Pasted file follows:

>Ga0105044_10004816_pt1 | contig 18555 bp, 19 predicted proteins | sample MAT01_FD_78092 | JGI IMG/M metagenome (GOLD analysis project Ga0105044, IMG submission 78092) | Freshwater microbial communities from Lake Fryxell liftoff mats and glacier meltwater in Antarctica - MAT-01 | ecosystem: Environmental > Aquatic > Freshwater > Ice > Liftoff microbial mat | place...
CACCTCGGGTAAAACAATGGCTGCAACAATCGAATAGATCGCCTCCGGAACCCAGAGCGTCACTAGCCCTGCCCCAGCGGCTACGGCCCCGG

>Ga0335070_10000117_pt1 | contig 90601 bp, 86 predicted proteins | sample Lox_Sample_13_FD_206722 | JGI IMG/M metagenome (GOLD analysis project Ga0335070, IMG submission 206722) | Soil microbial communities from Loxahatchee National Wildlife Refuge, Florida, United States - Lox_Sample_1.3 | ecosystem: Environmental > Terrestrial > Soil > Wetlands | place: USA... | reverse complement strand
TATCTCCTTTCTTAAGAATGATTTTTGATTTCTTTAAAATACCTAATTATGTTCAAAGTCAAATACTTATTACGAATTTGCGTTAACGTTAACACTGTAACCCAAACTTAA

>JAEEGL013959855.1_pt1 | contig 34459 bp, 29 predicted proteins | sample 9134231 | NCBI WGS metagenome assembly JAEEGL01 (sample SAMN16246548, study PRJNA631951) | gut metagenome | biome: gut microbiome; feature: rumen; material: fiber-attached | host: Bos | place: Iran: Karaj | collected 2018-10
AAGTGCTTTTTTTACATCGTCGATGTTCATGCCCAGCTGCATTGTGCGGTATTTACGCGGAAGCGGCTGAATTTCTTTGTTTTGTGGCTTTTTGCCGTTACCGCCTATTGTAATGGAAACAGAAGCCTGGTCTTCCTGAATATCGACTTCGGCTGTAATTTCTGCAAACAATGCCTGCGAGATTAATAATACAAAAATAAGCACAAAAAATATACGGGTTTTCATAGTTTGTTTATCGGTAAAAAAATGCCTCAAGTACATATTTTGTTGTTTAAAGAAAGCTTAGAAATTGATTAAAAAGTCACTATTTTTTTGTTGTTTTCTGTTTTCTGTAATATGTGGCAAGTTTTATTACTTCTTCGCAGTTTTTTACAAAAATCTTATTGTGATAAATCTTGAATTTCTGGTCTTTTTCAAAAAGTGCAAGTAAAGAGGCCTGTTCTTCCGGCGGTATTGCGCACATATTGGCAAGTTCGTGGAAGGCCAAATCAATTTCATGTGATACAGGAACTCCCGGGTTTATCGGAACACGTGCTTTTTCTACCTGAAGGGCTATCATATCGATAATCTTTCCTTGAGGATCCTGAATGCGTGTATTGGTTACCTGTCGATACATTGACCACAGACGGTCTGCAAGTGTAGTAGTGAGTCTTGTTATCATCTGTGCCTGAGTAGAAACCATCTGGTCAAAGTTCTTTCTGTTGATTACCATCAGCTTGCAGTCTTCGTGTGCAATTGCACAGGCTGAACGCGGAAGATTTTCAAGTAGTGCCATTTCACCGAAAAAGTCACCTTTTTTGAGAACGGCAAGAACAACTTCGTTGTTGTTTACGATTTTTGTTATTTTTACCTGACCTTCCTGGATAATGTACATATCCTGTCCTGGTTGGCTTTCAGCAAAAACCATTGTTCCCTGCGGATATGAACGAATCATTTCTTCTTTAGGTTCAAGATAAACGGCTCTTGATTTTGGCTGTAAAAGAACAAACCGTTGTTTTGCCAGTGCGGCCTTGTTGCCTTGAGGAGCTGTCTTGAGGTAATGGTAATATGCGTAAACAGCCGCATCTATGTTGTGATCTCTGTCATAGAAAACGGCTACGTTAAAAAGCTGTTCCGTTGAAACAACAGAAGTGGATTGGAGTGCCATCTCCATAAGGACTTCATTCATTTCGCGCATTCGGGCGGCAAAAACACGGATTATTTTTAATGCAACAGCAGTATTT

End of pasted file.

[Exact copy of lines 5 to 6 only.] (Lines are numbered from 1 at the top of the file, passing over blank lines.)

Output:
>JAEEGL013959855.1_pt1 | contig 34459 bp, 29 predicted proteins | sample 9134231 | NCBI WGS metagenome assembly JAEEGL01 (sample SAMN16246548, study PRJNA631951) | gut metagenome | biome: gut microbiome; feature: rumen; material: fiber-attached | host: Bos | place: Iran: Karaj | collected 2018-10
AAGTGCTTTTTTTACATCGTCGATGTTCATGCCCAGCTGCATTGTGCGGTATTTACGCGGAAGCGGCTGAATTTCTTTGTTTTGTGGCTTTTTGCCGTTACCGCCTATTGTAATGGAAACAGAAGCCTGGTCTTCCTGAATATCGACTTCGGCTGTAATTTCTGCAAACAATGCCTGCGAGATTAATAATACAAAAATAAGCACAAAAAATATACGGGTTTTCATAGTTTGTTTATCGGTAAAAAAATGCCTCAAGTACATATTTTGTTGTTTAAAGAAAGCTTAGAAATTGATTAAAAAGTCACTATTTTTTTGTTGTTTTCTGTTTTCTGTAATATGTGGCAAGTTTTATTACTTCTTCGCAGTTTTTTACAAAAATCTTATTGTGATAAATCTTGAATTTCTGGTCTTTTTCAAAAAGTGCAAGTAAAGAGGCCTGTTCTTCCGGCGGTATTGCGCACATATTGGCAAGTTCGTGGAAGGCCAAATCAATTTCATGTGATACAGGAACTCCCGGGTTTATCGGAACACGTGCTTTTTCTACCTGAAGGGCTATCATATCGATAATCTTTCCTTGAGGATCCTGAATGCGTGTATTGGTTACCTGTCGATACATTGACCACAGACGGTCTGCAAGTGTAGTAGTGAGTCTTGTTATCATCTGTGCCTGAGTAGAAACCATCTGGTCAAAGTTCTTTCTGTTGATTACCATCAGCTTGCAGTCTTCGTGTGCAATTGCACAGGCTGAACGCGGAAGATTTTCAAGTAGTGCCATTTCACCGAAAAAGTCACCTTTTTTGAGAACGGCAAGAACAACTTCGTTGTTGTTTACGATTTTTGTTATTTTTACCTGACCTTCCTGGATAATGTACATATCCTGTCCTGGTTGGCTTTCAGCAAAAACCATTGTTCCCTGCGGATATGAACGAATCATTTCTTCTTTAGGTTCAAGATAAACGGCTCTTGATTTTGGCTGTAAAAGAACAAACCGTTGTTTTGCCAGTGCGGCCTTGTTGCCTTGAGGAGCTGTCTTGAGGTAATGGTAATATGCGTAAACAGCCGCATCTATGTTGTGATCTCTGTCATAGAAAACGGCTACGTTAAAAAGCTGTTCCGTTGAAACAACAGAAGTGGATTGGAGTGCCATCTCCATAAGGACTTCATTCATTTCGCGCATTCGGGCGGCAAAAACACGGATTATTTTTAATGCAACAGCAGTATTT